HOW, I ask you? HOW?! I’ve mentioned it before, but the show built Elsa up to be entirely talentless, crumbling under the scrutiny of a live audience. I was sure that when she decided to go on television in a previous episode that it was so she didn’t have to deal with an audience’s jeers. But no! She hosts a fucking variety hour, live audience and all. Sure, there are some famous people who have their looks to propel them into success though they’re lacking in the talent department. But we’re not talking about modern-day reality television or a flash in the pan here. Elsa earned fame AND praise for her work. This, like the rest of Freak Show, makes absolutely no logical sense.

Of course, the money and fame and glory are not enough for Elsa. She is still unfulfilled. She’s being pressured to do a Halloween special, which she refuses to do because she’s an artist. She quickly recants, however, when she discovers her husband is leaving her, her recently found snuff film is going to be released, her one true love, Massimo, will be dead soon, and her freaks back in Jupiter are dead already. With nothing left to lose, Elsa says she’ll do the Halloween special.

If this season had properly set it up, what happens next would’ve been more exciting than it was. Let’s not forget that a freak performing on Halloween summons the spirit of Edward Mordrake! Here comes the green fog, with Twisty in tow, to cast Elsa in his hellish band of authentic freaks. But not before we’re treated to one more terrible musical number.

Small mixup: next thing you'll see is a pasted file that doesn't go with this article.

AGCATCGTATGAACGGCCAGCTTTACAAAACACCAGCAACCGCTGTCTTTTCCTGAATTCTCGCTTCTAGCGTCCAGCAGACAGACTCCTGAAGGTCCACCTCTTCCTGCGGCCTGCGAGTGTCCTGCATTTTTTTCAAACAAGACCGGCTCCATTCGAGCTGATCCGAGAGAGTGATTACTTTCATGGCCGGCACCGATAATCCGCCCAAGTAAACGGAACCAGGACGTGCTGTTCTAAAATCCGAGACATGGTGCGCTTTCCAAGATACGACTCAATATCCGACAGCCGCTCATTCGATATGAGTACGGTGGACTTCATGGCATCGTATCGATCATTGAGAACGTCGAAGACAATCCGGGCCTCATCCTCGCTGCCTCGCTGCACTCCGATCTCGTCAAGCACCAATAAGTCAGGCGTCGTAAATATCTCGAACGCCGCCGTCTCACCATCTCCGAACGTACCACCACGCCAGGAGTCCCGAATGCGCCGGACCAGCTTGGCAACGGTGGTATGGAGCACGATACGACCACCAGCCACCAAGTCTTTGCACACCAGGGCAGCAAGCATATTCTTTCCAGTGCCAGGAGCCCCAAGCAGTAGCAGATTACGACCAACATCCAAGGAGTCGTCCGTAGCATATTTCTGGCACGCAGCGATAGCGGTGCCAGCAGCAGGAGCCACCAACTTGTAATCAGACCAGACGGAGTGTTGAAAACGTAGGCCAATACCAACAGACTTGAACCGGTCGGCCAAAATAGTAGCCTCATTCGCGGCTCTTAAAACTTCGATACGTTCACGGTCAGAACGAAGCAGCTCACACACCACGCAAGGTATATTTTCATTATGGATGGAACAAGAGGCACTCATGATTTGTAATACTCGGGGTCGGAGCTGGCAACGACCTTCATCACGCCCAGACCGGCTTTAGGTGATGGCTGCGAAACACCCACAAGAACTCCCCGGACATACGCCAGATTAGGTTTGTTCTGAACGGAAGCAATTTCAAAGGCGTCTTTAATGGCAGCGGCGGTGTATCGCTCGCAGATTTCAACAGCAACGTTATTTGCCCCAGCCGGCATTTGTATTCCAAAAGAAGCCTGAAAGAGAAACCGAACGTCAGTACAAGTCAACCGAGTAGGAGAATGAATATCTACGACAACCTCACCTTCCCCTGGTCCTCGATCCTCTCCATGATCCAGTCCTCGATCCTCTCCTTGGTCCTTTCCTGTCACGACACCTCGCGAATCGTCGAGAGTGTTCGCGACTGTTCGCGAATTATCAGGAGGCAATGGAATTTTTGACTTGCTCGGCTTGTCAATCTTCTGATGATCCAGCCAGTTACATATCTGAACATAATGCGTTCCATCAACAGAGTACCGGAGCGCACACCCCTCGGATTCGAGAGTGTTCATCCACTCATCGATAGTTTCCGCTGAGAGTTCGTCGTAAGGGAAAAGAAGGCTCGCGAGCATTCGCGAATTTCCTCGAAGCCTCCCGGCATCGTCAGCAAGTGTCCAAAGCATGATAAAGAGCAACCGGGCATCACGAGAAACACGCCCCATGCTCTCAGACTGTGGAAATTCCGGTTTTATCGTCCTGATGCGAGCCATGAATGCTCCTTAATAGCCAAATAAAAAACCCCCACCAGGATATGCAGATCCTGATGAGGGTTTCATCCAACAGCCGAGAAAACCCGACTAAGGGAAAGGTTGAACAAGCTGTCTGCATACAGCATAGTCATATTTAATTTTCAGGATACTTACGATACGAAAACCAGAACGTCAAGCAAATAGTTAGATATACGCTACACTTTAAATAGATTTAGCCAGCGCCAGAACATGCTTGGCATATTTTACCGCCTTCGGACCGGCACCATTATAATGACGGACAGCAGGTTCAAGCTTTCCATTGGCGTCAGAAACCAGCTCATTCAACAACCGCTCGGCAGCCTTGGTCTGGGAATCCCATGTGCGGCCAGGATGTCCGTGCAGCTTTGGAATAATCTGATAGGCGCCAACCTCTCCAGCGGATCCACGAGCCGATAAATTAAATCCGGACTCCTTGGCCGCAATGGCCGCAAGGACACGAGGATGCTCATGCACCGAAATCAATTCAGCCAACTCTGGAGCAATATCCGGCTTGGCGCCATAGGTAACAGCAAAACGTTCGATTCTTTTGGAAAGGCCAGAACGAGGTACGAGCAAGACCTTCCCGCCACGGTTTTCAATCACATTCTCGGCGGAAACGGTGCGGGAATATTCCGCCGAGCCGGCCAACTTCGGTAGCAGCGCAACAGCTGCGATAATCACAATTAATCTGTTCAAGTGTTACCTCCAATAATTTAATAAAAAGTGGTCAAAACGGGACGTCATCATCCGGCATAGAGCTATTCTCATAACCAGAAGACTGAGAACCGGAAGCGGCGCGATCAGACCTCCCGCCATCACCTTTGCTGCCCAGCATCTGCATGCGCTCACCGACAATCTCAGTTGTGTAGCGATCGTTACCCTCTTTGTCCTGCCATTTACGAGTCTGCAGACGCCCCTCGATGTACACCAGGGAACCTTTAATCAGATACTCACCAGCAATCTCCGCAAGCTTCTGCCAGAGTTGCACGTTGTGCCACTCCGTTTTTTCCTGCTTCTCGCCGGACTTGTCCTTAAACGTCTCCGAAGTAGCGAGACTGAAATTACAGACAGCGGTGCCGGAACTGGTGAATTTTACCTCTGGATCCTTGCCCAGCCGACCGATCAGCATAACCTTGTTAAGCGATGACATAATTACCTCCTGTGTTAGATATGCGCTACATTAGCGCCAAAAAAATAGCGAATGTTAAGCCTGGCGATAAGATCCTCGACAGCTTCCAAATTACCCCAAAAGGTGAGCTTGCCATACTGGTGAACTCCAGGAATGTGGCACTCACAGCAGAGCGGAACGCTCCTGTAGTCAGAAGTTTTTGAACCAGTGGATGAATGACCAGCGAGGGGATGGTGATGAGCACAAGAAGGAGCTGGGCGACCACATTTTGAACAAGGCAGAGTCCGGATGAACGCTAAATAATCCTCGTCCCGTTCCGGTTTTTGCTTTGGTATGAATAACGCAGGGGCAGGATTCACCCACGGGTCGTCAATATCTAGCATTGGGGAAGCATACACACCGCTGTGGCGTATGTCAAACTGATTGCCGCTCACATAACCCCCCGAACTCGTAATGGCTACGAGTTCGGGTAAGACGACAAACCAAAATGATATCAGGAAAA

Instead of going with Mr. Mordrake, however, Elsa goes to freak show heaven. All sins are forgiven, because she is the STAR. And the show cannot go on without its STAR.

What. Complete. Bullshit.

That whole last scene was Jessica Lange’s curtain call, an homage to her time on American Horror Story, since she’s confirmed that this will be her last season with the show. She was actually supposed to be done after Coven, but Ryan Murphy’s powers of persuasion intervened. How I wish it hadn’t for her sake. Playing Fiona would’ve been the killer end to her tenure on this show. If only her last moments on AHS were her screaming “knotty pine,” instead of her bathing in magenta stage lighting, her eyes plastered with that ridiculous blue glitter eyeshadow. Elsa was pathetic, but Jessica was phenomenal.

So what can we take away from this disaster of a season? As always, the production design was outstanding. Finn Wittrock is a remarkable talent and I can’t wait to see him again. Mat Frasier (Paul) and Erika Ervin (Eve) weren’t just freak ornaments in the background; their performances were solid and gave the show depth. The CGI execution of Bette and Dot was flawless, and Sarah Paulson deserves an Emmy. Every week I relished watching the opening credit sequence, which was weirder, creepier, freakier (and just plain better) than the show itself ever was.

A fitting comment to this season was Elsa’s exclamation during the filming of that coffee commercial: “This is shite! This is shite! Pure shite! Where are the writers? Huh? Are they hiding?”

It’s laughable, isn’t it? The show isn’t smart enough to understand how meta those lines are, though I’m sure the irony didn’t escape Ms. Lange in that moment. Indeed, American Horror Story: Freak Show was pure shite. I hesitate to blame the writers, since they were acting under the misguided direction of their showrunner. Rather than a work of art, this season was like a child’s hastily drawn crayon scribbles on a white wall, like thirteen different colors swirling all around each other until the whole thing turns brown. The child revels in its creation, but all anyone else sees a mess.